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United States Department of State / Index to the executive documents of the House of Representatives for the second session of the fiftieth Congress, 1888-'90

Chili [Chile],   pp. 172-198 PDF (10.6 MB)

Page 198

been required to pay had the cases been decided by the tribunal. it isI
also stated that with the settlement of these claims the international
tribunals established by the various European Governments have ceased'
to exist, leaving the claims of the United States and Spain the only
ones still unsettled.
   The decisions and awards of the tribunals in question appear to have
 been highly unsatisfactory, many of the claims before them having been
 withdrawn to be settled elsewhere, and unfinished cases, or those not
 y et reached, being settled by a lump sum. In a previous dispatch you
 state that there would have been a general protest against the action
 of the tribunals had it not been for the course of the German Govern.
 ment, which was the first to accept a lump sum in liquidation of its
 claims, and which is supposed to have done so to the advantage of the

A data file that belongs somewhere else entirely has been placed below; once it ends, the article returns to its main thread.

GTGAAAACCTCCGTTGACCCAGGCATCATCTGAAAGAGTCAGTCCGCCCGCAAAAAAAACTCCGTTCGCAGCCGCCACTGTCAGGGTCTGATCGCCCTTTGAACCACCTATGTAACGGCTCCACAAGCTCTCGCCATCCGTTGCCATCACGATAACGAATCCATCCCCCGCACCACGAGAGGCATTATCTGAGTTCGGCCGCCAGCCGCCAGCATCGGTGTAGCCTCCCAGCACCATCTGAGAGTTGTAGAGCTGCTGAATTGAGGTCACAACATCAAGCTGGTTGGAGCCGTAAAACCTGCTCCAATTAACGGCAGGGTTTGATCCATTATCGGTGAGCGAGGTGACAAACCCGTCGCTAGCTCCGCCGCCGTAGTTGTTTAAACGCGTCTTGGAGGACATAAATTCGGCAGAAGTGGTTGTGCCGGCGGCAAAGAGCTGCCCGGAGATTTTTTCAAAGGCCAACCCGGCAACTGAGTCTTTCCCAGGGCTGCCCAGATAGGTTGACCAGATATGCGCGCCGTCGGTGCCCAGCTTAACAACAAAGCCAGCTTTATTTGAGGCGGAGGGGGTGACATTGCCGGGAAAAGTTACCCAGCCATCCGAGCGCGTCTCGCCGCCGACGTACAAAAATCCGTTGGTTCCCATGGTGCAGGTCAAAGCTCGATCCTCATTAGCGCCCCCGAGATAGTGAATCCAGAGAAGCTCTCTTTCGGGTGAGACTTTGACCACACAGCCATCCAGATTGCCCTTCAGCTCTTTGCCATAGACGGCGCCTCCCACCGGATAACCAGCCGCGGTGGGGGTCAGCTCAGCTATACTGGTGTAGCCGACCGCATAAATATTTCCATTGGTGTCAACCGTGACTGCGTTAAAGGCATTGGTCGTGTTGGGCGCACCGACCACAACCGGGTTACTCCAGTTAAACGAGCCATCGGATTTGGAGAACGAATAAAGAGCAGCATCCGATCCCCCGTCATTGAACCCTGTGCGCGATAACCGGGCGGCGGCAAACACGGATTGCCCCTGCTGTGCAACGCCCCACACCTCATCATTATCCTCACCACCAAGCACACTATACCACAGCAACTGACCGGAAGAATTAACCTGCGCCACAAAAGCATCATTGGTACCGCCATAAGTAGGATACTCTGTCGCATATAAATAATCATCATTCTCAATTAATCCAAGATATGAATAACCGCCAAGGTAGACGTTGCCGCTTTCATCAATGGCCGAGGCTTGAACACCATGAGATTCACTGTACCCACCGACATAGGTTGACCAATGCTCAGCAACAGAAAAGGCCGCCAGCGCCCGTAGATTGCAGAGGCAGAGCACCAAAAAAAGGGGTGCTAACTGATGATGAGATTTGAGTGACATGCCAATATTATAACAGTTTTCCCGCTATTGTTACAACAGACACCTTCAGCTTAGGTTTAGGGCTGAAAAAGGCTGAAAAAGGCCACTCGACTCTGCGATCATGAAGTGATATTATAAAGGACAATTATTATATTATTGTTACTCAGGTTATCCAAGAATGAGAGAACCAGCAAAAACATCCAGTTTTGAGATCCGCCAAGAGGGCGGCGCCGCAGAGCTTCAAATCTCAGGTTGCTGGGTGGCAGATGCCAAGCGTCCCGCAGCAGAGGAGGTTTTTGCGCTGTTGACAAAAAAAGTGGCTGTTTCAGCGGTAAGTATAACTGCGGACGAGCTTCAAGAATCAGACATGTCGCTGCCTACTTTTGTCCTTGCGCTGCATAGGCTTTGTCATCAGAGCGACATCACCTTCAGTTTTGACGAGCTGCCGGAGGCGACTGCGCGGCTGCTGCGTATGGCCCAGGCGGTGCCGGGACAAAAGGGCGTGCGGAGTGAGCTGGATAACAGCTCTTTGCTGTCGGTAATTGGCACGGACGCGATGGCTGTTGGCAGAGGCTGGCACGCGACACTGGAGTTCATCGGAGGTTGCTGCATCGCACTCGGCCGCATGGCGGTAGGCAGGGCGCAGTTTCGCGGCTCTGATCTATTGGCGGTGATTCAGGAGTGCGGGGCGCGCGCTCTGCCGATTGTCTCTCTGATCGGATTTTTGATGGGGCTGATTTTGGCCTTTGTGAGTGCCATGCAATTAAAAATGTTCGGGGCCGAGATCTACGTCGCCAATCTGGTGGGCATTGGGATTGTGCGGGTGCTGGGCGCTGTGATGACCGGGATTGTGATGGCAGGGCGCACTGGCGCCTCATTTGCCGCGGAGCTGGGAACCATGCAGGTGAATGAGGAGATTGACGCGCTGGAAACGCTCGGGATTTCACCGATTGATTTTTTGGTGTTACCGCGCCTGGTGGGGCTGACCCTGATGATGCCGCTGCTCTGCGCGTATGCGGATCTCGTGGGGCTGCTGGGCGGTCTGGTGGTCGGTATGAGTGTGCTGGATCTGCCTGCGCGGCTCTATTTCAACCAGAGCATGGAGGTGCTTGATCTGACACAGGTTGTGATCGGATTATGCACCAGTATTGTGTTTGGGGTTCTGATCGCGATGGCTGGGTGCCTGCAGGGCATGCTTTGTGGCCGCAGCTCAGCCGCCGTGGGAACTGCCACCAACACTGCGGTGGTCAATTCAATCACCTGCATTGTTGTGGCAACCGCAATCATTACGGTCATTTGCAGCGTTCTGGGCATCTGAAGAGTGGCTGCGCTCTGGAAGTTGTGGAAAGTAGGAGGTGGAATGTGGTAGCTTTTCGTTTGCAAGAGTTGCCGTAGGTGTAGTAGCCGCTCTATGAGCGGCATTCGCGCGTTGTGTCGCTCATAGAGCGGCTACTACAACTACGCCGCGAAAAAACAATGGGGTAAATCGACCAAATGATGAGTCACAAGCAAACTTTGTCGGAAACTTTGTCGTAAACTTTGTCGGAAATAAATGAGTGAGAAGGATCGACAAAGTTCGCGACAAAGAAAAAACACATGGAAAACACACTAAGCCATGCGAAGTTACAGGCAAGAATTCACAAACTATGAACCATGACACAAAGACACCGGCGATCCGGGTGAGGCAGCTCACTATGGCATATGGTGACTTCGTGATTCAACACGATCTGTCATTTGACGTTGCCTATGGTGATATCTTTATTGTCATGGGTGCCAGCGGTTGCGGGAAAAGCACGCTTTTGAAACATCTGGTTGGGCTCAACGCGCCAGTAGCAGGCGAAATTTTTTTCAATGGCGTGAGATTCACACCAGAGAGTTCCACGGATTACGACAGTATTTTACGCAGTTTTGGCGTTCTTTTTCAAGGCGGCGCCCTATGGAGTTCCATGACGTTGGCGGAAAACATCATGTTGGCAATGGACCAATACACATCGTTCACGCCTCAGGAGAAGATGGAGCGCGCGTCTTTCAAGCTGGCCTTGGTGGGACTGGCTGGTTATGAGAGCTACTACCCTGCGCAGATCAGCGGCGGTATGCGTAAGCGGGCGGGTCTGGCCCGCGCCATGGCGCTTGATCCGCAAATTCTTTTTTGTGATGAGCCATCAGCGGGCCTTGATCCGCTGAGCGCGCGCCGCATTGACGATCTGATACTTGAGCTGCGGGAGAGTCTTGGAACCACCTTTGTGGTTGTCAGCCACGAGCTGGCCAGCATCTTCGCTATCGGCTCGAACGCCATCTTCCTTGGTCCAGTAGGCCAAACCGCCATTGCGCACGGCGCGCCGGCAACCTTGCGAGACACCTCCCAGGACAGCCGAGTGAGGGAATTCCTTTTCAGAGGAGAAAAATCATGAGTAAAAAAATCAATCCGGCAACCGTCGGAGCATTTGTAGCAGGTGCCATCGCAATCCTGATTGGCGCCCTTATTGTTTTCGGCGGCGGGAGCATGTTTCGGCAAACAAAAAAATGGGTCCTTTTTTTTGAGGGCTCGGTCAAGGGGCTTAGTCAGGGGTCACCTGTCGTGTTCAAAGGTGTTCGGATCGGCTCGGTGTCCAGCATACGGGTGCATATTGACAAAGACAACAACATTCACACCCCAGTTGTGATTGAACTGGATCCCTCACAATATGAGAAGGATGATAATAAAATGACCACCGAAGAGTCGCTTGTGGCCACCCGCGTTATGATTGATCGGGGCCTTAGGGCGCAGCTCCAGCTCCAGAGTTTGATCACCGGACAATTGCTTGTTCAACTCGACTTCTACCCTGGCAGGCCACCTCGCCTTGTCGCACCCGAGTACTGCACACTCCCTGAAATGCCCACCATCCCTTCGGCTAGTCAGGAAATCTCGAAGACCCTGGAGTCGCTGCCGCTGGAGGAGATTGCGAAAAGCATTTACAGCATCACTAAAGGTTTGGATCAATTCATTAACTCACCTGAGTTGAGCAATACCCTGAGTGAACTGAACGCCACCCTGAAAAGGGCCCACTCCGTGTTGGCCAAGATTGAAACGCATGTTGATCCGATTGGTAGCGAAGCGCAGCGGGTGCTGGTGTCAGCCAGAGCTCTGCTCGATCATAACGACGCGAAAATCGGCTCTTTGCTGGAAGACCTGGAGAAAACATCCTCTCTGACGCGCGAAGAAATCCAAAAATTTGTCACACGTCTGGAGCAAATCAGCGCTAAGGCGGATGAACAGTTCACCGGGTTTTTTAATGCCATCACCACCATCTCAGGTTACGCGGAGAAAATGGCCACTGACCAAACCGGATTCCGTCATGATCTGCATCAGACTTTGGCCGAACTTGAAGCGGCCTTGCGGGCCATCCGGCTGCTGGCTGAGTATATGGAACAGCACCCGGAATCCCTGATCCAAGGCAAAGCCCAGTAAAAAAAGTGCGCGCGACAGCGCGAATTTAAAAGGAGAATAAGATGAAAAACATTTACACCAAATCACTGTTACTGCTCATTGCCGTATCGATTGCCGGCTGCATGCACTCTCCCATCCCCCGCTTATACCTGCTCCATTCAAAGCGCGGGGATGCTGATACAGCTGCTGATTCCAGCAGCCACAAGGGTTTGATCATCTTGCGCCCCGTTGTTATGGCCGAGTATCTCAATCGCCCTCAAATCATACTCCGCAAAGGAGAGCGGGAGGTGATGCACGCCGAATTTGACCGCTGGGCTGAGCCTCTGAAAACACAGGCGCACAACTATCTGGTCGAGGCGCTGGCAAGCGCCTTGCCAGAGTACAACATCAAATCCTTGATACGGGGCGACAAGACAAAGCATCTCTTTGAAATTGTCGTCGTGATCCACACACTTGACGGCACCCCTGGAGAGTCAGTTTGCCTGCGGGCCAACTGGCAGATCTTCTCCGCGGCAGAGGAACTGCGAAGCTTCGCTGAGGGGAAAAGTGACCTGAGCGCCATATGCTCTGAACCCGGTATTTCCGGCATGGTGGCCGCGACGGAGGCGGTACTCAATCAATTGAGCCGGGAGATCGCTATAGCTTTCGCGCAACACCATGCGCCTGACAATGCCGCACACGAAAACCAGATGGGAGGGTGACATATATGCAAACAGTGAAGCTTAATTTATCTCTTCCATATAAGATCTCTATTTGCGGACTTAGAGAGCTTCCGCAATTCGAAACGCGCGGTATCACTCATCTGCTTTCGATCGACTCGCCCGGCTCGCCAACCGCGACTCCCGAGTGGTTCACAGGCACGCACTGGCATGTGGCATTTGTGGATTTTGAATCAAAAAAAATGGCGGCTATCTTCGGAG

claimants, though definite information as to the terms of settlement
 has not been received.
   As I informed you in my No. 73, of the 5th of December last, this De-
 partment is receiving constant complaints from claimants, who are not
 content with our answer that the appropriate moment for pressing their
 claims to a settlement has not yet arrived. To the suggestion made in
 your No. 96, of the 15th of October, 1886 (which in view of all the cir-
 cumstances was adopted by the Department), that this Government
 would be in a better position for urging such claims after the work of the
 unsatisfactory international tribunals then in existence had been corn-
 pleted, reply is made that these tribunals are now defunct, and that there
 does not appear to be any good ground for further delay on the part of
 this Government. The first point to be considered is whether it would
 b)e more advantageous to American interests to submit the claims to an
 international commission, or to accept a lump sum to be paid to Chili in
 full discharge of all claims against her by citizens of the United States.
 In the list of claims in your No. 42 of 14th January, 1886, there may
 be some susceptible of individual settlemnent, while others might be
 left to arbitration or settled by a lump sum.
 With your knowledge of the character of the claims in question, it is
hoped you will be able to agree with the Chilian Government on some
acceptable plan of settlement free from the defects of the late tribunal.
  It is desirable that this question be taken up and pushed to an issue
as rapidly as. possible.
      I am, etc.,
                                                   T. F. BAYARD.

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